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1. Photodetectors 2. Infrared Photodetectors 3. QDIP
1. Photodetectors 1.1 Definition
It is an essential component of any optical communication system where optical signal into an electrical signal to be subsequently by the receiver electronics.
Figure 1.1: Front end photoreceiver
Main performance criteria for good photodetectors
1) High sensitivity at the operating wavelength. 2) High fidelity. 3) Large optical to electrical conversion efficiency. 4) Fast response. 5) Large SNR at the output. 6) High reliability. 7) Stability 8) Compatibility.
Parameters of photodetectors
1.3.1 Quantum efficiency The quantum efficiency is a measure of how many electron-hole pairs are created and then collected by the contacts to the external circuit per incident photon.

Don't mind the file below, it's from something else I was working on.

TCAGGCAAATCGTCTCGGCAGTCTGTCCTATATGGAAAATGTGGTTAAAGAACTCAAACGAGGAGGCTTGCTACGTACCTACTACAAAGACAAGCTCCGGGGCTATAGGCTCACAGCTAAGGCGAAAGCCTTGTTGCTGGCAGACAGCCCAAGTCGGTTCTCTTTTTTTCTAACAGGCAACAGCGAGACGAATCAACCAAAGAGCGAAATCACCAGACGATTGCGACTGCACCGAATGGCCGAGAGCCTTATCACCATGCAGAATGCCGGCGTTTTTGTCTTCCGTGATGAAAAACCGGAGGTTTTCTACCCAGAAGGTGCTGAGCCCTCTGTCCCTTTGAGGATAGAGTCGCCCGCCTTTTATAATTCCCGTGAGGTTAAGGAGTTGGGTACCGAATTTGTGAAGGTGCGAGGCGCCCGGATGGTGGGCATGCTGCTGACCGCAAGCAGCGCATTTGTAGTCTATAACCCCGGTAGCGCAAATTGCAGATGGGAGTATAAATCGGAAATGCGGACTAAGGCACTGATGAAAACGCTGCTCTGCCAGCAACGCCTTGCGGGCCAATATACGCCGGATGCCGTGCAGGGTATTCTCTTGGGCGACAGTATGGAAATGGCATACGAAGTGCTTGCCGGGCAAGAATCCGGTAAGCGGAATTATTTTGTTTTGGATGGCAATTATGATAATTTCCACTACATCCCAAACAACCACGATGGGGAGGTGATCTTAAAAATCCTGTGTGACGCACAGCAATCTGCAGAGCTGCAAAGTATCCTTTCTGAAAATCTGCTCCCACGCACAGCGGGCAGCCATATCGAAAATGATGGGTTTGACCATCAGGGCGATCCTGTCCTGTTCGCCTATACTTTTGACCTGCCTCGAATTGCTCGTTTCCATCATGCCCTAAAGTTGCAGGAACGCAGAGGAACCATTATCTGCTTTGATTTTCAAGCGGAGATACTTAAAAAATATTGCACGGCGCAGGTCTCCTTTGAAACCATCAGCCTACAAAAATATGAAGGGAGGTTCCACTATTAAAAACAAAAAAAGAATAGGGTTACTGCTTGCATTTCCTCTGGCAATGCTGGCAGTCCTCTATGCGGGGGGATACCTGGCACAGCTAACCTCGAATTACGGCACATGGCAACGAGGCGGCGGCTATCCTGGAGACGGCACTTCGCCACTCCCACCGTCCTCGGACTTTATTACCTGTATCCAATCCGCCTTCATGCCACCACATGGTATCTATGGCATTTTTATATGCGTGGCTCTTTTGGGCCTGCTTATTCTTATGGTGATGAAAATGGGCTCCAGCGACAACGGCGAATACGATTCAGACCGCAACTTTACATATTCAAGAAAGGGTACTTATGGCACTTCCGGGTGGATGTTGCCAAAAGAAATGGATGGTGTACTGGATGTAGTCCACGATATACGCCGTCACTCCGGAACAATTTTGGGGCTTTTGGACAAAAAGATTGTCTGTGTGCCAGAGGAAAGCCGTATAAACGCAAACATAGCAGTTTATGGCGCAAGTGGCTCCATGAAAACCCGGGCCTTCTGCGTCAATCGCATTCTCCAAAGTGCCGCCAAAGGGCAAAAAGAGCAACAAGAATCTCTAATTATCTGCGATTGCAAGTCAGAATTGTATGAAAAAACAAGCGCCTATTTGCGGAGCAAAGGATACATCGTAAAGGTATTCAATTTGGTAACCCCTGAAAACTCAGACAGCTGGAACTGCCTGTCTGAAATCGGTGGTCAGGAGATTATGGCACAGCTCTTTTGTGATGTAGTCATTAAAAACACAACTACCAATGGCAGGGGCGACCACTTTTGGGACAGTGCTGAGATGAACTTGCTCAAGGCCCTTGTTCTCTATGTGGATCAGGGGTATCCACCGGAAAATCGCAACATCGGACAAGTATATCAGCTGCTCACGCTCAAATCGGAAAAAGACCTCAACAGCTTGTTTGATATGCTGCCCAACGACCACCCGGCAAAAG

3.4 Conventional photodetectors Conventional photodetectors can be classified into two classes A) PD’s without internal gain 1.3.4 Gain The gain of the photodetector is defined as the ratio of the number of collected e-h pairs to the number of primary photogenerated pairs and it expresses the photodetector sensitivity at the operating wavelength. 1. 3. 1. 2. PN photodiode.4. 1. Schottky barrier PD. Sources of the noise are in the dark current.3. Photoconductors.An alternative figure-of-merit that may be used is responsivity (ℜ) that is defined as the ratio of the primary photocurrent (without internal gain) Iopt to the incident optical power Pi and ℜ is related to η as follows 1.5 Noise Noise is defined as the fluctuations of the electrical signal. leakage currents and shunt conductance and they must be minimized.3 Bandwidth The bandwidth is known as the “3-dB frequency” of a photodetector.1 PD’s without internal gain . PIN PD. 4. 2. is a measure of how fast the photodetector can respond to a series of light pulses. 1. Phototransistors.3. B) PD’s with internal gain 1. metal-semiconductor-metal PD. Avalanche PD (APDs).